Season's End

Life has been good for the past couple of weeks. This has everything to do with happy boys enjoying a jam-packed summer, working in an air-conditioned office and a busy bakery. The past year has been fraught with all kinds of challenges for us and most days we have just had to roll with it. I'm always grateful when we have a few weeks of respite and can just be normal mensch again.

Which I can't say for the rest of the world which has seemingly gone completely insane.

Tyler and I realised that - unlike our own childhoods - the boys are not growing up surrounded by news in the house. We stream TV and pick programmes as opposed to watching a channel and we both download newspapers online because of the lack of international newspapers on the island. We therefore consume news individually and although we chat about it to each other, the boys have remained oblivious to world events. So we felt we needed to rectify this and all sat down together on Monday to watch the BBC News before supper.

Of course the two main leads were MH17 and Gaza.The children were horrified. Amongst many other questions over dinner, William asked "if you are killed in a war does this mean you are actually dead?" To anyone over about 30 years old this would seem like a ridiculous question, but in video war games being killed dosn't necessarily mean that you cease to exist, you can come back from the dead. The boys were also bewildered why children their own age were being blown up in Gaza. It literally made no sense to them at all.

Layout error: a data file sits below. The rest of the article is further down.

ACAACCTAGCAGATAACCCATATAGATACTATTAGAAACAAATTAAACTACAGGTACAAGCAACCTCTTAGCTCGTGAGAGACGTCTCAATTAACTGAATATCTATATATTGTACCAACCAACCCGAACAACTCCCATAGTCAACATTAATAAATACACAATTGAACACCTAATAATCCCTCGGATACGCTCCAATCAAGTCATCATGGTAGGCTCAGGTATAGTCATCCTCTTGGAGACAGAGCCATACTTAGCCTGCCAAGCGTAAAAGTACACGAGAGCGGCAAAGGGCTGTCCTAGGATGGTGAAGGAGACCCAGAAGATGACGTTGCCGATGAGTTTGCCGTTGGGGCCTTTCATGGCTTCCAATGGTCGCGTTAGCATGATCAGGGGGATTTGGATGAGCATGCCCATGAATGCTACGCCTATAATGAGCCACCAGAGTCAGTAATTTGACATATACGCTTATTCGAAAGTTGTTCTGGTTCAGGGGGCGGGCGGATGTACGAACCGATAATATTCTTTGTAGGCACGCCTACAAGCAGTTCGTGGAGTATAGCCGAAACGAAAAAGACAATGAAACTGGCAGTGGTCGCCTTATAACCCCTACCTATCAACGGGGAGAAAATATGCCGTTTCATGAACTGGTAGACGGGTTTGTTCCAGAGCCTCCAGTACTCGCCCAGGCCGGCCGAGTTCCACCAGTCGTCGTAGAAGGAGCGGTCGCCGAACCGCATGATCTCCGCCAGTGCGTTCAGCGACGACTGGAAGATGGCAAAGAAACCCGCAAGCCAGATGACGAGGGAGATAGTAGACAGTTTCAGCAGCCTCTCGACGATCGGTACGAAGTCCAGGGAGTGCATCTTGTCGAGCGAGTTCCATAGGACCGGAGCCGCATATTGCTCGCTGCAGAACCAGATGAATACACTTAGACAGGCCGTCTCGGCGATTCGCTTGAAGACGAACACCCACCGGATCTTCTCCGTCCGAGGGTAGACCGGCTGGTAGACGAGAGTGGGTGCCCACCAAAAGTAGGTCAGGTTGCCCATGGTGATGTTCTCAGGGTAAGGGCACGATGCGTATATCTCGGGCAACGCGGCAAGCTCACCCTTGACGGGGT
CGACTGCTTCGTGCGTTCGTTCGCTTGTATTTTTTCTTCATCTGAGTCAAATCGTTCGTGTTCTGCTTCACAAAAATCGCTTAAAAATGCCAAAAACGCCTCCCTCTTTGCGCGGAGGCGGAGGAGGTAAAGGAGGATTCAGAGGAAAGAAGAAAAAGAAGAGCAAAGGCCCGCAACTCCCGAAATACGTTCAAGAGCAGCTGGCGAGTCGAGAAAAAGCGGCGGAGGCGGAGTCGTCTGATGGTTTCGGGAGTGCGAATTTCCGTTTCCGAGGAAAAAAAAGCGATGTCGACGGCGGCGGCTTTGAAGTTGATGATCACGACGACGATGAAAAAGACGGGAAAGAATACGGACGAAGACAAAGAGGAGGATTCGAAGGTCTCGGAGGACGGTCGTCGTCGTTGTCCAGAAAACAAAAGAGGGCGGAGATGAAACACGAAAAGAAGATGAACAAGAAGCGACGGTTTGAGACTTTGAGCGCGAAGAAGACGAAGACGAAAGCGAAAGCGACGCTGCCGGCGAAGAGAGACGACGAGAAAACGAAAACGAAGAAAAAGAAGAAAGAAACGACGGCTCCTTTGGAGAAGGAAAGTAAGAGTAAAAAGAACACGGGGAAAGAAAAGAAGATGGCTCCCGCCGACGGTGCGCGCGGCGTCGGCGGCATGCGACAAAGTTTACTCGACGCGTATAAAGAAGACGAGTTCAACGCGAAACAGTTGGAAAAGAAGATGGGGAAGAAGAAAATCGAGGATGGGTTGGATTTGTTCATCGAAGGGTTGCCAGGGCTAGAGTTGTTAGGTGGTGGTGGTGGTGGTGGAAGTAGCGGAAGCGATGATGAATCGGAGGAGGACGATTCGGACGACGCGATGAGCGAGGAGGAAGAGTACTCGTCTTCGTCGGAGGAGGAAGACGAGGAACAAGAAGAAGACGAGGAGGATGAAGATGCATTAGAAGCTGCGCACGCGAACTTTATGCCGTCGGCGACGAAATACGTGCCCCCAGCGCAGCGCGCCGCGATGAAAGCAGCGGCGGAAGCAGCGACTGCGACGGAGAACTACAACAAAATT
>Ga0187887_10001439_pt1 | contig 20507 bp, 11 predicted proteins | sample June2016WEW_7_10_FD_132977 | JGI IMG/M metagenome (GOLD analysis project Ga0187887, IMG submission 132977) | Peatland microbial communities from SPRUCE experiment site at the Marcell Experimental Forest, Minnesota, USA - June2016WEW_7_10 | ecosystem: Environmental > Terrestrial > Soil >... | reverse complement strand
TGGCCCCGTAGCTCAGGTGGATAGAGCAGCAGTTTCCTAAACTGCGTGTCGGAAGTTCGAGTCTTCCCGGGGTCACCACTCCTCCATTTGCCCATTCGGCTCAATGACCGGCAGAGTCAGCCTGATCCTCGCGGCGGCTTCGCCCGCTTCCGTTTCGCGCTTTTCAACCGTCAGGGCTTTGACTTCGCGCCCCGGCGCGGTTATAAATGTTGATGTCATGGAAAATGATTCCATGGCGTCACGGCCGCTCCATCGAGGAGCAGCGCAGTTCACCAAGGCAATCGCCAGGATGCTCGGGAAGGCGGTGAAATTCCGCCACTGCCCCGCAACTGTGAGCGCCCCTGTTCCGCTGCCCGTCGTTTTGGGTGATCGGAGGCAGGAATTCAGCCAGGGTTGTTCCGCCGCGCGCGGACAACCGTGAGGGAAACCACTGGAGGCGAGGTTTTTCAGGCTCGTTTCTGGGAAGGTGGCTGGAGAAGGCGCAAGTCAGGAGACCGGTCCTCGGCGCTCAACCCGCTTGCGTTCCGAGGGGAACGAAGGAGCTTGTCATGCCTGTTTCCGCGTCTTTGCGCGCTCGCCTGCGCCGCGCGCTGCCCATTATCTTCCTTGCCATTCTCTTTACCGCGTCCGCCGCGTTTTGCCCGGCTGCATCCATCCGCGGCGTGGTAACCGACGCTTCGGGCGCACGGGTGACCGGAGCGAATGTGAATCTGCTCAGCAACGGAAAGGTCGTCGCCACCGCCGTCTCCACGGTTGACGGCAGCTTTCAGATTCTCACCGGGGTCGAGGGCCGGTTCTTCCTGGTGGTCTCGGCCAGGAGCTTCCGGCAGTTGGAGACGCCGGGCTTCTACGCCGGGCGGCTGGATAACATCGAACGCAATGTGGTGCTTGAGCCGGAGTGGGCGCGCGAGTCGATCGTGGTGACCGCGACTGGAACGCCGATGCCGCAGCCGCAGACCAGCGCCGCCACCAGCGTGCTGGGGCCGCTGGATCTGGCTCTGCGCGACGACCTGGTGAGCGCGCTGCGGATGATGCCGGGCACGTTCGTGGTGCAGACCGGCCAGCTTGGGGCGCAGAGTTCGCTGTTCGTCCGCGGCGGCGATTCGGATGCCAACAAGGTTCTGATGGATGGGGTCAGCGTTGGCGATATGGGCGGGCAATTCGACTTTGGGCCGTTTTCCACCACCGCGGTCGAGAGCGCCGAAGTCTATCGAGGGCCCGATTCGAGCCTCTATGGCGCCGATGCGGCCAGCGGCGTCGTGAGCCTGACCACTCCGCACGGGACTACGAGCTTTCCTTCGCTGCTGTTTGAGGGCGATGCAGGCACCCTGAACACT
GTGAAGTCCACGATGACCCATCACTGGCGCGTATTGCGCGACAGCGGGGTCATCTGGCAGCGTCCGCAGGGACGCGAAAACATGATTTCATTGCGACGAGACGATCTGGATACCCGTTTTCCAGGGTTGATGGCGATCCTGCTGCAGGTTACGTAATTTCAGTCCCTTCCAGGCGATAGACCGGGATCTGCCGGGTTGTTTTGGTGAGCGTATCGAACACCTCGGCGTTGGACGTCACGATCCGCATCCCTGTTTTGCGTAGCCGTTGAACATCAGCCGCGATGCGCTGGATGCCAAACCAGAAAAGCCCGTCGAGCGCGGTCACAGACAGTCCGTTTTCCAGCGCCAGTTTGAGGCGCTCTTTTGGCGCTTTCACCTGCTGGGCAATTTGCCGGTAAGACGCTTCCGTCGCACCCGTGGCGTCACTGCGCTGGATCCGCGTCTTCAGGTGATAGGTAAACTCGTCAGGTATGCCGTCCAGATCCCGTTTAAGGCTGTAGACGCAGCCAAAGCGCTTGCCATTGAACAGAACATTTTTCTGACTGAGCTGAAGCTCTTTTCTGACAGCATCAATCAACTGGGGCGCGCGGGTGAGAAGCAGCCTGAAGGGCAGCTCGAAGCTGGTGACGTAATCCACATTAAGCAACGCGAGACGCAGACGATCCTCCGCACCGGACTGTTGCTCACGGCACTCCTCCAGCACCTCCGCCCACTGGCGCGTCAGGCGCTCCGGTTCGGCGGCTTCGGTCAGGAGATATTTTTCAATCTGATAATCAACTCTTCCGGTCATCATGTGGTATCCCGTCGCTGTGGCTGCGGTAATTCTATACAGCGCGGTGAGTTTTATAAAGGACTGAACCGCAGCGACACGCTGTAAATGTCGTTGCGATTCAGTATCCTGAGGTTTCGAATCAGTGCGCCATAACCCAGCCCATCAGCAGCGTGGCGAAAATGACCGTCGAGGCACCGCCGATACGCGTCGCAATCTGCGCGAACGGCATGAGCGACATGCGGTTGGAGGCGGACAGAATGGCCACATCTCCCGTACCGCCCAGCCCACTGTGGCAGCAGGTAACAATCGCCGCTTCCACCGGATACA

I immediately felt that maybe we hadn't done the right thing by exposing the children to such rawness. The BBC is always careful in its reporting and provides factual news as well as opinion, so nothing that they had seen was lurid or sensationalist.